Reinforced Concrete Foundation

Learn what types of it there are and how to reinforce your concrete foundation

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Your house’s foundation is literally the base of the entire building, and depending on how strong and durable the foundation is, your house may or may not serve you long. However, we tend to forget about the foundation in most cases until there are problems with it. And one of the most frequently faced issues homeowners deal with is the need of strengthening the foundation of their home.

What is a reinforced concrete foundation, you may wonder? Today we will explain that to you. In addition, you are going to learn more about the types of concrete construction footings and the ways of building reinforced concrete footing. Finally, we will explain why you should consider reinforcing your home’s foundation in advance.

How to Build a Reinforced Concrete Foundation?

The most important part of the reinforcement is that between the base and the base wall in case the base wall is made of reinforced concrete. In this case, the process of reinforcement of the foundation wall is going to be similar to the reinforcement of a concrete beam. In particular, it will require spreading the loads evenly over the base and preventing the horizontal forces from tearing the foundation apart.

Workers make the foundation of the house
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Also, the foundation wall should be mounted in wooden formwork. The simplest form of reinforcement will be made by placing two steel rods (also known as reinforcement bars) at the bottom of the formwork, detaching some centimeters from the bottom of the formwork and about 2 cm from the sides.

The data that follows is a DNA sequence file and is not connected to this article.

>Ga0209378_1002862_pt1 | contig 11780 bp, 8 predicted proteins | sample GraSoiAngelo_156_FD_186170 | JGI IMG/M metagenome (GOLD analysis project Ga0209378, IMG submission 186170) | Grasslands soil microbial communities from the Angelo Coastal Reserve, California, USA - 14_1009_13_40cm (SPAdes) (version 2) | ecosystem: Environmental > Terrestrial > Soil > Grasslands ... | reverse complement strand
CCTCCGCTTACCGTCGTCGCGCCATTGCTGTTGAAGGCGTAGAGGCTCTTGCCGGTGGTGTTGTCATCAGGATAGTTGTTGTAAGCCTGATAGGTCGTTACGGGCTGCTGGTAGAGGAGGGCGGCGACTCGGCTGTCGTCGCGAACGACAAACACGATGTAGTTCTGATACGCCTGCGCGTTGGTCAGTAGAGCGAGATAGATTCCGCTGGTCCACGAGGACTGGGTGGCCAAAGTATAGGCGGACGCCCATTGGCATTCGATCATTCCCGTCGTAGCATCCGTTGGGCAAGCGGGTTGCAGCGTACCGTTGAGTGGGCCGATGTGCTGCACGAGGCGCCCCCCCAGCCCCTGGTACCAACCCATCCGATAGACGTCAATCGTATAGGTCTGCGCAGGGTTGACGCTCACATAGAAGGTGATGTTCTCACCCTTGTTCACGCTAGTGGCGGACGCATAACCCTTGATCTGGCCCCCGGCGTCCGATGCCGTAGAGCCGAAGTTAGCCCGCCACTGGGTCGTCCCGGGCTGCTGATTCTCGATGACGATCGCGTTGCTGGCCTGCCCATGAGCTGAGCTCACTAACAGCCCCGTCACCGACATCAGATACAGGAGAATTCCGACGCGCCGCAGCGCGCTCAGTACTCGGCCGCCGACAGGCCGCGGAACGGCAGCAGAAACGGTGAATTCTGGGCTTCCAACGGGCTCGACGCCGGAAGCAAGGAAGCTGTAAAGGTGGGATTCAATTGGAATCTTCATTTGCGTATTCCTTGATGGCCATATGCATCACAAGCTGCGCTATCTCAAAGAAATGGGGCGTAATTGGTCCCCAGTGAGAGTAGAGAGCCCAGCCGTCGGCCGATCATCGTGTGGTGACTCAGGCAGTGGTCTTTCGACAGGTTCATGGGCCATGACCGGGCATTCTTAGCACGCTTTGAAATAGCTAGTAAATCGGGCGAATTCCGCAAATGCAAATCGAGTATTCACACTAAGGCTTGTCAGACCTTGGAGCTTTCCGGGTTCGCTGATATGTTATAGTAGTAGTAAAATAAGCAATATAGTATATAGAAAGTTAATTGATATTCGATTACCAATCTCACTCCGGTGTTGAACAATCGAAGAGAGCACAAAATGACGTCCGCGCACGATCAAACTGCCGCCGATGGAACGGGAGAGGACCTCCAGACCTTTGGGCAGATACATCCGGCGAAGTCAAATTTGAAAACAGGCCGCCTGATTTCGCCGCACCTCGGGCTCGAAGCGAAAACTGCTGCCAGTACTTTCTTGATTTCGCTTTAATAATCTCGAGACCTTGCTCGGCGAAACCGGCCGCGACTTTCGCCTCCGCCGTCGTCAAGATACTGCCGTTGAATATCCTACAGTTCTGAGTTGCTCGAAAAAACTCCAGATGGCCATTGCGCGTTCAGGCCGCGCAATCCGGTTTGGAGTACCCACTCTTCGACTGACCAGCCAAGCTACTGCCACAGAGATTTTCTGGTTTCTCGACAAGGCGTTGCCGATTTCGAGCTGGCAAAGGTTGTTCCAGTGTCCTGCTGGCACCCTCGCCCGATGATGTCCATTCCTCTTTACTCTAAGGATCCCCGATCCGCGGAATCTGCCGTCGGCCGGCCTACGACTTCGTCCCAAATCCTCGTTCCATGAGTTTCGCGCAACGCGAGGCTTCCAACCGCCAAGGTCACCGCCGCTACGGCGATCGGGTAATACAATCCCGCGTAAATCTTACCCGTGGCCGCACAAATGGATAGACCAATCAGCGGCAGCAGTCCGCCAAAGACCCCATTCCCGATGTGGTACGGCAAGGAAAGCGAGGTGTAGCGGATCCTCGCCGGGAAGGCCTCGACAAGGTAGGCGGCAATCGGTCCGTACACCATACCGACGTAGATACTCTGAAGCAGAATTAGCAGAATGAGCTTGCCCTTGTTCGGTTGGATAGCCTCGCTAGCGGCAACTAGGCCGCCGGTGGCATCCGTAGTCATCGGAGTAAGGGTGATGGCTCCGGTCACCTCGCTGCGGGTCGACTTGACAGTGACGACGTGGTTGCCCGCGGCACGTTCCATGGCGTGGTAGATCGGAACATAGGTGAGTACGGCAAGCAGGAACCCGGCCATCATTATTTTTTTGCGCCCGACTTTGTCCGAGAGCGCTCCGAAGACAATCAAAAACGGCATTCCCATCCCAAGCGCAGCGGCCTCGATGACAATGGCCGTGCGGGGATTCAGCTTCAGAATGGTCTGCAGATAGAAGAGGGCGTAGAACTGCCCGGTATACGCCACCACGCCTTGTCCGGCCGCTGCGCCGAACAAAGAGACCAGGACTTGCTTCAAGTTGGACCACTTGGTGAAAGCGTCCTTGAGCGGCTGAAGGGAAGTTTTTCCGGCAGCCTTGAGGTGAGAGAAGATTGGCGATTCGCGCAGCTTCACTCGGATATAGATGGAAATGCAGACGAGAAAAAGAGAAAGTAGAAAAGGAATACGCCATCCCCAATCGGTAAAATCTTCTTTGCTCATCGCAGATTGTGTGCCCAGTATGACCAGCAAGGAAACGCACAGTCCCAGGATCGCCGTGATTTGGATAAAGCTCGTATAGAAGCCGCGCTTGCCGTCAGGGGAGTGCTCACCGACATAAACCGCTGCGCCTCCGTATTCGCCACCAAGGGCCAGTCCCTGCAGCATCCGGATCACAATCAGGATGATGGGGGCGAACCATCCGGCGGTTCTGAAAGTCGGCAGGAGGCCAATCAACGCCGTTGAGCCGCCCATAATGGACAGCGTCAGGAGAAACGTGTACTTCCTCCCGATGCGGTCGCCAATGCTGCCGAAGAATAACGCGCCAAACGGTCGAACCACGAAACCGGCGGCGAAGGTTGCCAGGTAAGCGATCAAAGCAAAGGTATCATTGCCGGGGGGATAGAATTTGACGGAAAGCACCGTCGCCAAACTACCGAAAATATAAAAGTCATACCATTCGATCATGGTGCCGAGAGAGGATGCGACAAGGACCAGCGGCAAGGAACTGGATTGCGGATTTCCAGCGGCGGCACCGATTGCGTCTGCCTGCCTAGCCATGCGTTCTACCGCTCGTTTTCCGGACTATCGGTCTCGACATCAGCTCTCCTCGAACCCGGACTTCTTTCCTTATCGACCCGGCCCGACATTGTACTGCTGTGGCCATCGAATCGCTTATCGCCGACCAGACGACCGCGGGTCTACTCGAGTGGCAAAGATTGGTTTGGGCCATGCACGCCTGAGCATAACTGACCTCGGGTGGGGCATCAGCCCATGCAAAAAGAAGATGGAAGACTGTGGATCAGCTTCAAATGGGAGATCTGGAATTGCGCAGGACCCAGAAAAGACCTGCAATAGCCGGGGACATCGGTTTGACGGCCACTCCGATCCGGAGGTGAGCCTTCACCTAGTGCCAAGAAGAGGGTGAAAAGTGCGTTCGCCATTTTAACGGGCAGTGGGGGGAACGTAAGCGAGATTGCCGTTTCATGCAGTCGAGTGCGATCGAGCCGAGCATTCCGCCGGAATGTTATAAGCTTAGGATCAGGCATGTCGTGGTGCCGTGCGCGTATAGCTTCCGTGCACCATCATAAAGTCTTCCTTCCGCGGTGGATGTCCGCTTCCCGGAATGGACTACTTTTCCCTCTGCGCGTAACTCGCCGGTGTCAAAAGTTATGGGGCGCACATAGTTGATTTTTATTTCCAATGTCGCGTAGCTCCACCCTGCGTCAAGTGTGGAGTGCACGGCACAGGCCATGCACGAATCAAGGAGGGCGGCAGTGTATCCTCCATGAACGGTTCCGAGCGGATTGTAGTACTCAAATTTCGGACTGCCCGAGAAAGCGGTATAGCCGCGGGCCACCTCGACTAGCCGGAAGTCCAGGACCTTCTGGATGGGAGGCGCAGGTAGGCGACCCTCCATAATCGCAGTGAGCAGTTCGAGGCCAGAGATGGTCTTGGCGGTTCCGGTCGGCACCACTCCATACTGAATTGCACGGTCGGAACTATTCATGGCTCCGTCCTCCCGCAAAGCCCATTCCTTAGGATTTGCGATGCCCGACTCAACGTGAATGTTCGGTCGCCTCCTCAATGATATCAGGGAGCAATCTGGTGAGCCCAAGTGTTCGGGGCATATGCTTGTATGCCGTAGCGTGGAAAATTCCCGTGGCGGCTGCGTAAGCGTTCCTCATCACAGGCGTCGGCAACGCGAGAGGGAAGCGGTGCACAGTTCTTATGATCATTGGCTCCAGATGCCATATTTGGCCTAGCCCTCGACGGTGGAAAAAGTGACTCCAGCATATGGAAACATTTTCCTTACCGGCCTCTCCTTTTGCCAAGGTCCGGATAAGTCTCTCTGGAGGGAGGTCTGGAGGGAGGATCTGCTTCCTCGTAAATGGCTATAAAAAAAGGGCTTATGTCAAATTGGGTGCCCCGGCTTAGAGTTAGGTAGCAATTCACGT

During the placement of the concrete, it is very important to keep the reinforcement bars firm. This can be done by attaching them to small concrete blocks tied together with the steel wire forming the base. However, you should do it very carefully since the reinforcement rebars are not supposed to be moved when the wet concrete is put in place in the formwork. 

The most robust solution for the reinforcement of the concrete foundation, in this case, would be the construction of an entire steel reinforcement cage for the beam. This construction will use four longitudinal bars in the concrete, two at the bottom and two at the top, and smaller steel bars that will be bent across the longitudinal bars spaced about 30 cm apart.

During the process, you should keep an eye on the concrete because it must always contain and cover the rebars in such a way that it protects them from rusting! But if you need an even more effective solution, opt for strengthening the foundation as a whole. 

Should you choose this method, the reinforcement procedure we have provided and described above may be used in order to strengthen the basic system. Nevertheless, if you opt for this solution, note that it is also the most expensive one! 

 

Concrete Foundations Types

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There are several types of concrete home foundations that every homeowner should be aware of. Like that, you will be able to better understand what reinforcement nuances your particular foundation type might need and what those nuances depend on. 

 

T-Shaped Concrete Foundation